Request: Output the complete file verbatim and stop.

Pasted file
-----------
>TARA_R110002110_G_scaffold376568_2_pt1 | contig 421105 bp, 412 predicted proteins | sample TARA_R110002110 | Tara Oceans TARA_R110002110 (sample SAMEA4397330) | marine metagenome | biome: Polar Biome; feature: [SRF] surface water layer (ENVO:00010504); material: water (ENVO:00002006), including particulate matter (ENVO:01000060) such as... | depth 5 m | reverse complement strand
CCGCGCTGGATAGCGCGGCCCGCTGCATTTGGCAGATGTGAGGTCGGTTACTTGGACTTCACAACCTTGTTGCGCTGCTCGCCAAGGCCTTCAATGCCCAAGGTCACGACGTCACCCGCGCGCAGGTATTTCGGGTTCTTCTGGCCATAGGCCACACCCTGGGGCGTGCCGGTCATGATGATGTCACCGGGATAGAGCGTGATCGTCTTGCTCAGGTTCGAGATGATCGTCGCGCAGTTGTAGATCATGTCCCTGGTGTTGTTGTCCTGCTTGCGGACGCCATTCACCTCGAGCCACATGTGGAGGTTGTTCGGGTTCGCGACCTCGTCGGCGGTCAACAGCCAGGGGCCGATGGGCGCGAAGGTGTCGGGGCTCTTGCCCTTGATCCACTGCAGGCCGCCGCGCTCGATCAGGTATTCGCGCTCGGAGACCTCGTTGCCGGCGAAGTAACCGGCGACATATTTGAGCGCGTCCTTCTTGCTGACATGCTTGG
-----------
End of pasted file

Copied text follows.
>TARA_R110002110_G_scaffold376568_2_pt1 | contig 421105 bp, 412 predicted proteins | sample TARA_R110002110 | Tara Oceans TARA_R110002110 (sample SAMEA4397330) | marine metagenome | biome: Polar Biome; feature: [SRF] surface water layer (ENVO:00010504); material: water (ENVO:00002006), including particulate matter (ENVO:01000060) such as... | depth 5 m | reverse complement strand
CCGCGCTGGATAGCGCGGCCCGCTGCATTTGGCAGATGTGAGGTCGGTTACTTGGACTTCACAACCTTGTTGCGCTGCTCGCCAAGGCCTTCAATGCCCAAGGTCACGACGTCACCCGCGCGCAGGTATTTCGGGTTCTTCTGGCCATAGGCCACACCCTGGGGCGTGCCGGTCATGATGATGTCACCGGGATAGAGCGTGATCGTCTTGCTCAGGTTCGAGATGATCGTCGCGCAGTTGTAGATCATGTCCCTGGTGTTGTTGTCCTGCTTGCGGACGCCATTCACCTCGAGCCACATGTGGAGGTTGTTCGGGTTCGCGACCTCGTCGGCGGTCAACAGCCAGGGGCCGATGGGCGCGAAGGTGTCGGGGCTCTTGCCCTTGATCCACTGCAGGCCGCCGCGCTCGATCAGGTATTCGCGCTCGGAGACCTCGTTGCCGGCGAAGTAACCGGCGACATATTTGAGCGCGTCCTTCTTGCTGACATGCTTGG